“People think that in coming days the rupee would be further under pressure due to increasing demand for the dollar so they start buying anticipating a dollar shortage,” Zeeshan Afzal, executive director-research at Insight Securities, told Arab News.
“Perception and real need (demand) drives the currency exchange market in both ways,” he said.
The rupee has been impacted by Pakistan’s historic high current account deficit of $14 billion that has widened because of increasing imports, insufficient exports and workers’ remittances.
“In Ramadan, the inflow of remittances has declined, demand for dollar from those going for Umrah has increased,” Muzamil Aslam, senior economist and CEO of EFG-Hermes Pakistan told Arab News.
Ratings agency Moody’s Investors Service last week forecast that the rupee could weaken to 125 to the dollar by June of next year.
The country’s central bank has already let the currency decline by 10 percent against the dollar in the past six months via devaluations in December and March.
Demand for dollars usually comes from general public, investors and importers, said Afzal.
“As our imports are more than our exports and other foreign exchange inflows, the pressure on US dollar (reserves) keeps mounting,” he said.

 

Pakistan is also taking steps against money laundering as part of its international commitment to combat terror financing, ahead of a meeting of the Financial Action Task Force meeting in June, when Pakistan will be greylisted.
As part of the measures, State Bank of Pakistan recently directed currency exchange companies to maintain records of identification documents of customers for all foreign currency transactions worth $500 or more, in line with similar thresholds in other international jurisdictions.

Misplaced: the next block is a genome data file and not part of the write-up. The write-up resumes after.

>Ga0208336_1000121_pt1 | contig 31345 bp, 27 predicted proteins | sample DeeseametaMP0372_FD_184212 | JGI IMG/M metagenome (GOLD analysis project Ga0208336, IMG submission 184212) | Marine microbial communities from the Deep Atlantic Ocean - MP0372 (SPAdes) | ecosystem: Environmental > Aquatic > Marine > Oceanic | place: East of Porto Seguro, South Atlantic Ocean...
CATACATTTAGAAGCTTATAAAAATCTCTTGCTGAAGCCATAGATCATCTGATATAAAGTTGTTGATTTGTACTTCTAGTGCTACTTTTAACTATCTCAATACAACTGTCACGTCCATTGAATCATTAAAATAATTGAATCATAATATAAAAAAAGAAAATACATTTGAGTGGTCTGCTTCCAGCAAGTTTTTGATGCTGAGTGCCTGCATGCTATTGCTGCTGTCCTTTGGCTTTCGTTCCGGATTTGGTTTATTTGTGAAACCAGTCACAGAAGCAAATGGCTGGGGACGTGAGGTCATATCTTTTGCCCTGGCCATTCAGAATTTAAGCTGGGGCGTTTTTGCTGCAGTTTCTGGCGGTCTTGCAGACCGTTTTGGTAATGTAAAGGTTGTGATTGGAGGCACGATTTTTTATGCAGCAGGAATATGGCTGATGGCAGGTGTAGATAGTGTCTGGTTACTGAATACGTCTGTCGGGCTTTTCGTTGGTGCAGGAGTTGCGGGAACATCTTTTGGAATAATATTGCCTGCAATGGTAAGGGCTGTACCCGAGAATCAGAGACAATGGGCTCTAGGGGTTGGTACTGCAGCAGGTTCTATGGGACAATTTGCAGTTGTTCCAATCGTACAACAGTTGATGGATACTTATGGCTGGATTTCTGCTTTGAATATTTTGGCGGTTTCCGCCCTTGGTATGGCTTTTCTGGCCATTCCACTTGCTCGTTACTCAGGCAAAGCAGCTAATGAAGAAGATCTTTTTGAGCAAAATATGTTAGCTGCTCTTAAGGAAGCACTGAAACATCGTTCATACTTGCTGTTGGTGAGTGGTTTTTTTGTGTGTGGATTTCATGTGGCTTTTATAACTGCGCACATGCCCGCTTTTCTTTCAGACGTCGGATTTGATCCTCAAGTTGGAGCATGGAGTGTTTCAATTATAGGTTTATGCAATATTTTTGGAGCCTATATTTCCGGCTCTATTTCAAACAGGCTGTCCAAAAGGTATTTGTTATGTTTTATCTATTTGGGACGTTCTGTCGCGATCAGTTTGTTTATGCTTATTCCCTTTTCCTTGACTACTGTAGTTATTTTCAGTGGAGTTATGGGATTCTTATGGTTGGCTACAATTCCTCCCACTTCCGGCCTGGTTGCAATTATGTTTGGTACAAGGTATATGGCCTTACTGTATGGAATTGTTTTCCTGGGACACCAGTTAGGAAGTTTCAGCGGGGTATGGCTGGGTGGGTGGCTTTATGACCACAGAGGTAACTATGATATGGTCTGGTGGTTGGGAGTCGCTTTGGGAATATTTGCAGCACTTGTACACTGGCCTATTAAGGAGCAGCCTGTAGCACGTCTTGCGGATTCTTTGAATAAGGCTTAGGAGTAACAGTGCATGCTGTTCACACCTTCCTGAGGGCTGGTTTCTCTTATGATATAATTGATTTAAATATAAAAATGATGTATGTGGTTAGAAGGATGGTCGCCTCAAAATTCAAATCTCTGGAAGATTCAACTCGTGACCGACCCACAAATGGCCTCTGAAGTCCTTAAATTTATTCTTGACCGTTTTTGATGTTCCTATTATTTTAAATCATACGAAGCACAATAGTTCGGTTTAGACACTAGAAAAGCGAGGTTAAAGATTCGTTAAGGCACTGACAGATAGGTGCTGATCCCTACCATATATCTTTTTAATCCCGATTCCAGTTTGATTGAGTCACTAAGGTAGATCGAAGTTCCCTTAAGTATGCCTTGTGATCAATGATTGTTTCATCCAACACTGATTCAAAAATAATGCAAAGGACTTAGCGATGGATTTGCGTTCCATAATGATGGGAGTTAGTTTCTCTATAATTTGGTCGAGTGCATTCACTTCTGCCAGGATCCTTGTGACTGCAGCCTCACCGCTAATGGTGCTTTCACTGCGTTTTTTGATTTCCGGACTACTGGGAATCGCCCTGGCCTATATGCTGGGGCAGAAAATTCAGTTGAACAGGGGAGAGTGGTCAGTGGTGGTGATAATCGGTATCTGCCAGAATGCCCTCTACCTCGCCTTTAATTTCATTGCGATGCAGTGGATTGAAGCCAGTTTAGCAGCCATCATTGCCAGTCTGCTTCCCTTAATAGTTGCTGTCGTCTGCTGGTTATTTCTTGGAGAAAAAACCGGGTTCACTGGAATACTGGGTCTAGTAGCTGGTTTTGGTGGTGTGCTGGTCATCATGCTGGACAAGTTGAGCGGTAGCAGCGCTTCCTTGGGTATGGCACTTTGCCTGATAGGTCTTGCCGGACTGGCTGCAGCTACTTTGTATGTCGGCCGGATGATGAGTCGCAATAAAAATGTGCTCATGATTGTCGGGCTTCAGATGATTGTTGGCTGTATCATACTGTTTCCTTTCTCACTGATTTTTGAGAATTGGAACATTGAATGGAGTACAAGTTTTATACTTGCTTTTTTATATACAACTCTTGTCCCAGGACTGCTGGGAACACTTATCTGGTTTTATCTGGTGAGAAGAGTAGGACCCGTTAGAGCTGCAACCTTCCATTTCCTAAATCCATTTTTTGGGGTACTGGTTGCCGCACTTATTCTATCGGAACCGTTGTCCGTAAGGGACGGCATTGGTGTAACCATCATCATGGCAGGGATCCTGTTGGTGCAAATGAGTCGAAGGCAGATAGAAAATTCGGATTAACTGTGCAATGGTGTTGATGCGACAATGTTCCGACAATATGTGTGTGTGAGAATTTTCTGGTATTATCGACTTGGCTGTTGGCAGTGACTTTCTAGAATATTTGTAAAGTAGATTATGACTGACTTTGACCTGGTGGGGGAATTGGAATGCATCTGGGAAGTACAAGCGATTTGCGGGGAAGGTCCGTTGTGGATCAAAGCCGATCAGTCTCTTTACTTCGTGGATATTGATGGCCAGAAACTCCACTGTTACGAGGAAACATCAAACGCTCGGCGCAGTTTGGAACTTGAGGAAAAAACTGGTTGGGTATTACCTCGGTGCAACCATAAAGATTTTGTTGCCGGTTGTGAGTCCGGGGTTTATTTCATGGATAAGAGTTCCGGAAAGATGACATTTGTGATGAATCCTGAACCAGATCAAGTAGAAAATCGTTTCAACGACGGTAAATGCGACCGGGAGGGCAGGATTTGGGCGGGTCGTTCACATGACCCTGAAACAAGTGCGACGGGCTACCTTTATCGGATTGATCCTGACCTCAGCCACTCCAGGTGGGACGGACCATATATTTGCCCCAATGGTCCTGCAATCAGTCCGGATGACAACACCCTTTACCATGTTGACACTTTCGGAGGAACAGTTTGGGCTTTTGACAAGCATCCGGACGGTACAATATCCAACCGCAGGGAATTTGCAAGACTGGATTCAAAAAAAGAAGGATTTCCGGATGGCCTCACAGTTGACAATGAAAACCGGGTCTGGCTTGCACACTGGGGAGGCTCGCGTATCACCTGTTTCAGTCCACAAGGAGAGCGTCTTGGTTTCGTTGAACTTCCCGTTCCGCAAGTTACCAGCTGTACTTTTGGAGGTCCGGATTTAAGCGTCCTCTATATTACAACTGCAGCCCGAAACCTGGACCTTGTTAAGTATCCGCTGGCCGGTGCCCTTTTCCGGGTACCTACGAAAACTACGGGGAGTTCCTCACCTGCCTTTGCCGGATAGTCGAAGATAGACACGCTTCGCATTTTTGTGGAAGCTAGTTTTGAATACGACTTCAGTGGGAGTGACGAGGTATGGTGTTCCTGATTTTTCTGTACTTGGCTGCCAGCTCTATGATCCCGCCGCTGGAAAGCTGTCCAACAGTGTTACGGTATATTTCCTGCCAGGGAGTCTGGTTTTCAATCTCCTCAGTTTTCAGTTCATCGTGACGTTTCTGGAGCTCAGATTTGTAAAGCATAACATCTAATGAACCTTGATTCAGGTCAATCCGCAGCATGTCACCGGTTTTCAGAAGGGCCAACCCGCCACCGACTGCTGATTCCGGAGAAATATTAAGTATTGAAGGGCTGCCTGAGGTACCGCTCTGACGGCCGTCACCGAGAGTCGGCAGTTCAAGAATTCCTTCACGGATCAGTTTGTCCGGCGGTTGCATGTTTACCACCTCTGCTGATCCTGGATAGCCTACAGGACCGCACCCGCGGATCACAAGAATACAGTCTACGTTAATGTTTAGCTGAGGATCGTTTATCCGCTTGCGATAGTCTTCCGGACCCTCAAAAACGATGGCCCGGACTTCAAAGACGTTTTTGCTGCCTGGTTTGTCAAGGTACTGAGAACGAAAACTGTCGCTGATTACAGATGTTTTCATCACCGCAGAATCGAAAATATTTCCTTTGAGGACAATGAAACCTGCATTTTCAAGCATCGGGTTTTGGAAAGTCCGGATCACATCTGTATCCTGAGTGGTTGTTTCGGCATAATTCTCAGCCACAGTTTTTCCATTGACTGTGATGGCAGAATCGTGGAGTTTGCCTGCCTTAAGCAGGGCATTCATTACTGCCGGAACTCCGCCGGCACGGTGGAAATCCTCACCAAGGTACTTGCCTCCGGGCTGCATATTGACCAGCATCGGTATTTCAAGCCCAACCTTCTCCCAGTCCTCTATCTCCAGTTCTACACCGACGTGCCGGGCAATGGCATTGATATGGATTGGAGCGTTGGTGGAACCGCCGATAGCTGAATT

“The move of State Bank of Pakistan is aimed at documenting the transactions in order to discourage terror financing,” said Afzal, who added that such requirements had little impact on exchange rates.
But foreign exchange dealers have claimed that lowering the transaction threshold for identification requirements from $2,500 to $500 has negatively impacted business.
“Our daily surplus supply of dollar was around $3 million per day until a week ago, when the central bank’s measures were not enforced,”,Malik Bostan, president of the Forex Association of Pakistan, told Arab News.
“Now the supply is now down to only $1 million per day as currency exchange business has shifted to unregistered dealers.”
“There are around 30,000 unlicensed currency dealers all over Pakistan,” he claimed, adding that the majority of buyers and sellers do not want to share their identification and choose to go to unregistered dealers.
“We have asked the central bank to come up with necessary laws to protect registered currency dealers,” Bostan said. 
“Despite facing adverse business situation we have assured our support to central bank to take whatever steps are needed to get the Pakistan off the grey list of FATF.”
He said that the pressure on the dollar was unusual in the month of Ramadan when dollar inflows typically rise.

FACTOID

Pakistan's current account deficit has reached a historic high of about $14 billion.